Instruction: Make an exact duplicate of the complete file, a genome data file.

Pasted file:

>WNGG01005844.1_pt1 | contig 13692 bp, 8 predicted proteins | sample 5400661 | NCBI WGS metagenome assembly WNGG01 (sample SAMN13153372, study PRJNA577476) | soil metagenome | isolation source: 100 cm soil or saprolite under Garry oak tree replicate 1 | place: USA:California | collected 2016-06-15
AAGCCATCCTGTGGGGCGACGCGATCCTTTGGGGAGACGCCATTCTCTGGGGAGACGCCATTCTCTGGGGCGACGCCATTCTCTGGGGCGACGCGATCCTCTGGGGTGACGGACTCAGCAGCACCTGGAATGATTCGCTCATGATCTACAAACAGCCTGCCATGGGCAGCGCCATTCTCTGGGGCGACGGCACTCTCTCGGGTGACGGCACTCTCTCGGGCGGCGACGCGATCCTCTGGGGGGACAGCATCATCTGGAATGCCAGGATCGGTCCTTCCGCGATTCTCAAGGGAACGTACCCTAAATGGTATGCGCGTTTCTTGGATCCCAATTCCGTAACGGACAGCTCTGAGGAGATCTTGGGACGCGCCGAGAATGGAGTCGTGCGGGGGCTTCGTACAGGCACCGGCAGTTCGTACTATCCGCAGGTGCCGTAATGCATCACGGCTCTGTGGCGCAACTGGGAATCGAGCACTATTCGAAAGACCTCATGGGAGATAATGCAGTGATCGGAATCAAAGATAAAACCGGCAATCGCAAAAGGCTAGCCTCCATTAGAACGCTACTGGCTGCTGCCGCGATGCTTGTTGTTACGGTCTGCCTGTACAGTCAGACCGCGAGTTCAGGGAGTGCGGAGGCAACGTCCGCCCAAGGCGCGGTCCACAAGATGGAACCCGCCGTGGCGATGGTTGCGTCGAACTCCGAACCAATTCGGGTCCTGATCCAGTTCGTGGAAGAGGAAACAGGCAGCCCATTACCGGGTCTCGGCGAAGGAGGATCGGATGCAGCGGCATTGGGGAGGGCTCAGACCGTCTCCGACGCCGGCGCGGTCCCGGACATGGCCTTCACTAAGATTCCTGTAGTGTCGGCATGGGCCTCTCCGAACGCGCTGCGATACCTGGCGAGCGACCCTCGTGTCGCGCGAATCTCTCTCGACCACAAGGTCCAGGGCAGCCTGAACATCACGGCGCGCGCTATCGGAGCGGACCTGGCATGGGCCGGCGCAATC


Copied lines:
>WNGG01005844.1_pt1 | contig 13692 bp, 8 predicted proteins | sample 5400661 | NCBI WGS metagenome assembly WNGG01 (sample SAMN13153372, study PRJNA577476) | soil metagenome | isolation source: 100 cm soil or saprolite under Garry oak tree replicate 1 | place: USA:California | collected 2016-06-15
AAGCCATCCTGTGGGGCGACGCGATCCTTTGGGGAGACGCCATTCTCTGGGGAGACGCCATTCTCTGGGGCGACGCCATTCTCTGGGGCGACGCGATCCTCTGGGGTGACGGACTCAGCAGCACCTGGAATGATTCGCTCATGATCTACAAACAGCCTGCCATGGGCAGCGCCATTCTCTGGGGCGACGGCACTCTCTCGGGTGACGGCACTCTCTCGGGCGGCGACGCGATCCTCTGGGGGGACAGCATCATCTGGAATGCCAGGATCGGTCCTTCCGCGATTCTCAAGGGAACGTACCCTAAATGGTATGCGCGTTTCTTGGATCCCAATTCCGTAACGGACAGCTCTGAGGAGATCTTGGGACGCGCCGAGAATGGAGTCGTGCGGGGGCTTCGTACAGGCACCGGCAGTTCGTACTATCCGCAGGTGCCGTAATGCATCACGGCTCTGTGGCGCAACTGGGAATCGAGCACTATTCGAAAGACCTCATGGGAGATAATGCAGTGATCGGAATCAAAGATAAAACCGGCAATCGCAAAAGGCTAGCCTCCATTAGAACGCTACTGGCTGCTGCCGCGATGCTTGTTGTTACGGTCTGCCTGTACAGTCAGACCGCGAGTTCAGGGAGTGCGGAGGCAACGTCCGCCCAAGGCGCGGTCCACAAGATGGAACCCGCCGTGGCGATGGTTGCGTCGAACTCCGAACCAATTCGGGTCCTGATCCAGTTCGTGGAAGAGGAAACAGGCAGCCCATTACCGGGTCTCGGCGAAGGAGGATCGGATGCAGCGGCATTGGGGAGGGCTCAGACCGTCTCCGACGCCGGCGCGGTCCCGGACATGGCCTTCACTAAGATTCCTGTAGTGTCGGCATGGGCCTCTCCGAACGCGCTGCGATACCTGGCGAGCGACCCTCGTGTCGCGCGAATCTCTCTCGACCACAAGGTCCAGGGCAGCCTGAACATCACGGCGCGCGCTATCGGAGCGGACCTGGCATGGGCCGGCGCAATC